The reason behind the recent damage to buildings and other structures in Uttarakhand’s Joshimath is yet to be ascertained, whether it is land subsidence or land slide. It has led to dangerous cracks in over 863 houses of the around 4500 buildings the houses in the Himalayan town of India, since October 2021. At least 181 of the buildings have been placed in the unsafe zone, and 275 families have been moved out to safer areas.
The vulnerable nature of the natural habitat combined with over development have played havoc.
The town which was built on an ancient landslide debris, being landslide prone and vulnerable, combined with the pressure of development, have triggered the havoc. It is yet another example of over exploitation of the natural and vulnerable resources. Thousands of pilgrims stay in Joshimath – known as the gateway to Badrinath and Hemkund Sahib pilgrimage sites – as they halt in the town on their way to Badrinath
Also, there was February 2021 floods in Uttarakhand that resulted in over 200 dead and missing due to an avalanche that dropped about 27 million cubic metres of rock and glacier ice from the nearby Ronti mountain.
National Disaster Management Authority (NDMA) in their concluding report on Uttarakhand floods stated, “In India, this is a unique, unprecedented and first reported incident of glacier ice and rock having a cascading impact on debris flow. But, similar types of rock falls and glaciered ice avalanche events took place in European Alps, the Russian Caucasus, Canada, and Nepal in the past. The effect of climate change and global warming are evident in Himalayan glaciers and mountains. Therefore, it is urgently needed to share and learn from the best practices available nationally and internationally to minimize the impact of future hazards and risks in the Indian Himalayan regions. It is also recommended that existing and future HEPs (Hydro-Electric Power Project) must follow recommendations/ suggestions and implement all necessary safety measures during all phases of activities including planning, feasibility studies, construction, and operation.”.
Infact, there are several other regions in the Himalayas facing a similar situation. Take for example, Rudraprayag’s Marora village, about 100 kms from Joshimath, also developed cracks in the houses in the year 2021. And as a result, out of 43 families of the village, 13 have shifted and the locals blame these cracks on the 125km long Rishikesh-Karnprayag rail project. While there are cracks reported from Karnprayag and Mussoorie as well.
“Unlike many mountain chains in the world, the Himalayas are the youngest and most unstable and are prone to natural disasters. Moreover they have a much lower carrying capacity than plains and thus cannot sustain more human pressure. Himalayas should stop copying the plains – wider roads, high-rise buildings and big infrastructure projects”, says Chandra Bhushan, CEO, International Forum for Environment, Sustainability and Technology (iFOREST).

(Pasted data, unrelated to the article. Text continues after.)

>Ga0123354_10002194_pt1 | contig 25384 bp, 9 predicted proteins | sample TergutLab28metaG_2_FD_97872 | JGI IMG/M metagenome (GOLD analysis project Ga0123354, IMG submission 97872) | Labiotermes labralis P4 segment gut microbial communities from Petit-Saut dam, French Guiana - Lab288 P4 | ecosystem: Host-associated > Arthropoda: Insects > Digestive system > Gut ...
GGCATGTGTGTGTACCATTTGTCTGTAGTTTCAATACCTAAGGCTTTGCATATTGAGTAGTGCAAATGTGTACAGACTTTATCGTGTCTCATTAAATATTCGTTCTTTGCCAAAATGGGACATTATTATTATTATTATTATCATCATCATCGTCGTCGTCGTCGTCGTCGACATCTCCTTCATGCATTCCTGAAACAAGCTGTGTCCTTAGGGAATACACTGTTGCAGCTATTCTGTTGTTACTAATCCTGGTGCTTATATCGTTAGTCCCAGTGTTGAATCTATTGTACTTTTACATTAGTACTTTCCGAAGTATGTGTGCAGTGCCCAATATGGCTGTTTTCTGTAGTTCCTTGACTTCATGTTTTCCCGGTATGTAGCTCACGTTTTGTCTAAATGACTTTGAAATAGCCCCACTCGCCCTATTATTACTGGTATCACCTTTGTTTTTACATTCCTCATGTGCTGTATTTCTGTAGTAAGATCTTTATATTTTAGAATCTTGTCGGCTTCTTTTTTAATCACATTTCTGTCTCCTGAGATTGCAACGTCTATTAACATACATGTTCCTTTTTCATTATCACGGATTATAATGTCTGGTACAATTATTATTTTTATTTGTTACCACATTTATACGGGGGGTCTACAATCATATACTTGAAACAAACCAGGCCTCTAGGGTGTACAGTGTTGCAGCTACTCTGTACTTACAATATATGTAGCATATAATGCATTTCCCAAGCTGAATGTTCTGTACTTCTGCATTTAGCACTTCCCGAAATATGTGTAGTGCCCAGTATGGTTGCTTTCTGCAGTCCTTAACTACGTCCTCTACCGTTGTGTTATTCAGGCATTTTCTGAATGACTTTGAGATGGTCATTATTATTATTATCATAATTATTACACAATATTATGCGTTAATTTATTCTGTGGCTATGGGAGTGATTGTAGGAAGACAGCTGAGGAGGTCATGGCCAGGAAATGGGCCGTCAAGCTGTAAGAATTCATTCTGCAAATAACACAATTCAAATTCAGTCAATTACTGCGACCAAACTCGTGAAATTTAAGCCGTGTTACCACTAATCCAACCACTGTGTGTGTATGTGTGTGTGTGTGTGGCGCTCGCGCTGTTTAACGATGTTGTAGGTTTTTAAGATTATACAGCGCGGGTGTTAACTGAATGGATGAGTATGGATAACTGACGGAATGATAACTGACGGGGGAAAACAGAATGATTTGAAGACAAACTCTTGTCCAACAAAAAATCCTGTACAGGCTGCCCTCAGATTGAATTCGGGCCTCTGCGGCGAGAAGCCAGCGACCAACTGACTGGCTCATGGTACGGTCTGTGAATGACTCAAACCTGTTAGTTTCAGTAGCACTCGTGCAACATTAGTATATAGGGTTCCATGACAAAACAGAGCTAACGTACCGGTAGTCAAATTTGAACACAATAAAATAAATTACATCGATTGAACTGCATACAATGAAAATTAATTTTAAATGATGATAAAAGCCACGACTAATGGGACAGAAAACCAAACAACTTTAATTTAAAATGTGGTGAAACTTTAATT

“Switch to sustainable tourism, follow the example of Bhutan, which has capped the number of travellers by imposing a sustainable development fee of $200 per day. A part of this fee goes into environmental protection and enhancing livelihood for local residents. Create jobs in the environment sector- biodiversity conservation, high-value organic farming, sustainable forestry, glacier and water body protection, etc. And they can be incentivised by the rest of the country to do this. This is because they are major water sources that sustain the plains and their glaciers, forests and biodiversity are essential for country’s ecological security. While some progress has been made on payments for ecosystem services, a lot more needs to be done so that these states can develop and prosper without destroying themselves”, adds Bhushan.
There is no doubt that ecology and environment need to be protected for future generations, at the same time, development projects cannot be stalled, which are necessary not only for development, but at times for safety of citizens as well.
Half the Himalayan population at risk of multiple natural disasters
A study published in January 2022 by researchers in India, Canada and the US found that human settlements in the Himalayas are disproportionately concentrated in areas where the risk of hazards like landslides, floods and wildfires is high. Low-risk regions, in contrast are disproportionately unpopulated. Nearly half the population in the Himalayas lives in areas that face the risk of more than one type of hazard. The study found that areas that are susceptible to multiple hazards are also major corridors for migration and urban development, which are contributing to the rising risk of living in these regions.
Source: “Multi-hazard susceptibility and exposure assessment of the Hindu Kush Himalaya” by Jack Rusk et al, published in Science of The Total Environment